On April 11, 2016, the Colombian Health and Social Protection
office approached Novartis AG regarding a formal price offer as
part of the Administrative Process for the Declaration of Public
This request is regarding a compulsory license for a patent
directed to a polymorph of the anti-cancer drug imatinib (marketed
by Novartis as Gleevec/Glivec). The request for the Declaration of
Public Interest, which is the first step towards a compulsory
license in Colombia, was filed by iFarma (representative in
Colombia of Health Action International, HAI), Misión Salud
(Mission Health) and the Universidad Nacional de Colombia (CIMUN)
in November 2014.
The Minister´s communication was made under the
recommendation of the Technical Committee for Declaration of Public
Interest of the Ministry of Health and Social Protection, and a
price of COL$ 140 per milligram of imatinib as the maximum selling
price to the public was bid, which involves a 60 percent discount
over the marketed drug Glivec.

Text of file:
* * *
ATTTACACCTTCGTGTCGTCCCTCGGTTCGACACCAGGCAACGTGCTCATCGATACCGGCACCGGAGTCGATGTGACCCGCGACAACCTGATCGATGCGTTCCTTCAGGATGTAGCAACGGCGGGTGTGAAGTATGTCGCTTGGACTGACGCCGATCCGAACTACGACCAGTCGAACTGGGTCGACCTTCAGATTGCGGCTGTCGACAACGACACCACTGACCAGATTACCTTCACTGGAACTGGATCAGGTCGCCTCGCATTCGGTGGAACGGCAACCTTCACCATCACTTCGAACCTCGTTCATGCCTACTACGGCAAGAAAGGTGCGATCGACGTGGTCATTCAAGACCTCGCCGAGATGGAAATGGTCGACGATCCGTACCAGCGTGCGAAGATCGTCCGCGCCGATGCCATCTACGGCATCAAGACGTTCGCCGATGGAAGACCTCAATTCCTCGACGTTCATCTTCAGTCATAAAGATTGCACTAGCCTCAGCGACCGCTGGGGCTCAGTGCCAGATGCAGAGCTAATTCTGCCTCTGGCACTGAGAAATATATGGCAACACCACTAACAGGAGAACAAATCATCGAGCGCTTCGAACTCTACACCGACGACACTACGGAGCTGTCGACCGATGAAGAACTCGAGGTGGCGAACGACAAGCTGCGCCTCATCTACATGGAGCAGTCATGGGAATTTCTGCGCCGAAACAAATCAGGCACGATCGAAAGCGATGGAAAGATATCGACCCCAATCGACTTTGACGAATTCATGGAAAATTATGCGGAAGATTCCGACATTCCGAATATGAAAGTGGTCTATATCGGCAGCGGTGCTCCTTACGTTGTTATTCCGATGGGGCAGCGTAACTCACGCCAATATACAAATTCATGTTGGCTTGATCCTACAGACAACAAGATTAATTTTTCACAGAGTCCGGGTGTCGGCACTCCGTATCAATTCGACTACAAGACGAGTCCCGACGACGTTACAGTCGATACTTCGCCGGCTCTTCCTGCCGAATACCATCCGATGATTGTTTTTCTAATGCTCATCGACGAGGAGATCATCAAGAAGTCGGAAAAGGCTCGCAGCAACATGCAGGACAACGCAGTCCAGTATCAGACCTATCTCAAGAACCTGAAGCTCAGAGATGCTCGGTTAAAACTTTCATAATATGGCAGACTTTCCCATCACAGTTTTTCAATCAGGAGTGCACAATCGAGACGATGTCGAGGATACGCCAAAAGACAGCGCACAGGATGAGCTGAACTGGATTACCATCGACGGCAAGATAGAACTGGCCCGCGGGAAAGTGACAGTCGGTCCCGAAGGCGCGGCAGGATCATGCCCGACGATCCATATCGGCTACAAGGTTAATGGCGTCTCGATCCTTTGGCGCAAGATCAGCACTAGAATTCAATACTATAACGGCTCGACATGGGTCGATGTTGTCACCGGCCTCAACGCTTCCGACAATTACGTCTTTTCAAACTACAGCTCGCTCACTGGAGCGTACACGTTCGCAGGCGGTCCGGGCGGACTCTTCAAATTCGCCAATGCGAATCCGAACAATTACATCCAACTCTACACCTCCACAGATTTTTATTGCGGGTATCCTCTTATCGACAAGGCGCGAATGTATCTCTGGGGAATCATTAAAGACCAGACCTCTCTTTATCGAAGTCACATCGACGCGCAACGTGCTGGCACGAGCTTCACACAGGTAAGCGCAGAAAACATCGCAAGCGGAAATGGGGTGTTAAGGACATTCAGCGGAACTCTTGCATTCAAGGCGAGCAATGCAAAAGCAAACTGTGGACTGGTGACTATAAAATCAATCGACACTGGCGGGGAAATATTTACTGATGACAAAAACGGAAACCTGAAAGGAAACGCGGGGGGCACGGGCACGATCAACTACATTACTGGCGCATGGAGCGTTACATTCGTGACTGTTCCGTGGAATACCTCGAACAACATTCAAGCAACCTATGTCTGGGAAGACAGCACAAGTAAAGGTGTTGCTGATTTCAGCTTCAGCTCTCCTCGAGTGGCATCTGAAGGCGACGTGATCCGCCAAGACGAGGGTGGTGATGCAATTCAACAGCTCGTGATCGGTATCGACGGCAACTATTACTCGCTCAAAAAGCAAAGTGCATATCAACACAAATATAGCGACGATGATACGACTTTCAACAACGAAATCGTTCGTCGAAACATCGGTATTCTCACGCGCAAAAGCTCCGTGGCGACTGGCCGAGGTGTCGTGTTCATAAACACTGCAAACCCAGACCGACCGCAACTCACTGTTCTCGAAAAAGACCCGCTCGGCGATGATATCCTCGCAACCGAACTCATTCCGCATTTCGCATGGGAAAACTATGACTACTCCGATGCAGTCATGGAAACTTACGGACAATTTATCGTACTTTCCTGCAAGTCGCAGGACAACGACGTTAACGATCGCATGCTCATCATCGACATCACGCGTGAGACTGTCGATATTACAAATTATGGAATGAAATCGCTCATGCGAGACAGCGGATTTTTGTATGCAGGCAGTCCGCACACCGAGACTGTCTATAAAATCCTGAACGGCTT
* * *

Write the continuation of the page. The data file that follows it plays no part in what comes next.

A compulsory license is a legal mechanism by means of which a
government allows for the generic production of a drug without
permission of the patent holder. It is one of the flexibilities on
patent protection included in the TRIPS (Trade-Related Aspects of
Intellectual Property Rights) Agreement.
In Colombia, compulsory licenses are established in Chapter VII
of Decision 486 of the Andean Community Commission. When a request
for a compulsory license is based on a declaration of public
interest, the procedure is governed by Decree 4302 of 2008.
El 27 de diciembre de 2016, fue publicado en el Diario Oficial de la Federación un Acuerdo que modifica lineamientos para el uso del Portal de Pagos y Servicios Electrónicos (PASE) del Instituto Mexicano de la Propiedad Industrial (IMPI), en trámites de solicitudes de marca y aviso comercial.
Recently the Nice International Classification of Products and Services, a system used to categorize trademark applications, has been updated once again, with the entry into force of the 11th Edition on January 1, 2017.
Under the Mexican Trademark Law there is no obligation to use a trademark until renewal time is reached in the 10th year as of the filing date of the registration to be renewed and when filing the application for renewal it is only necessary to declare under oath that the mark has been used during a term of the last three years.
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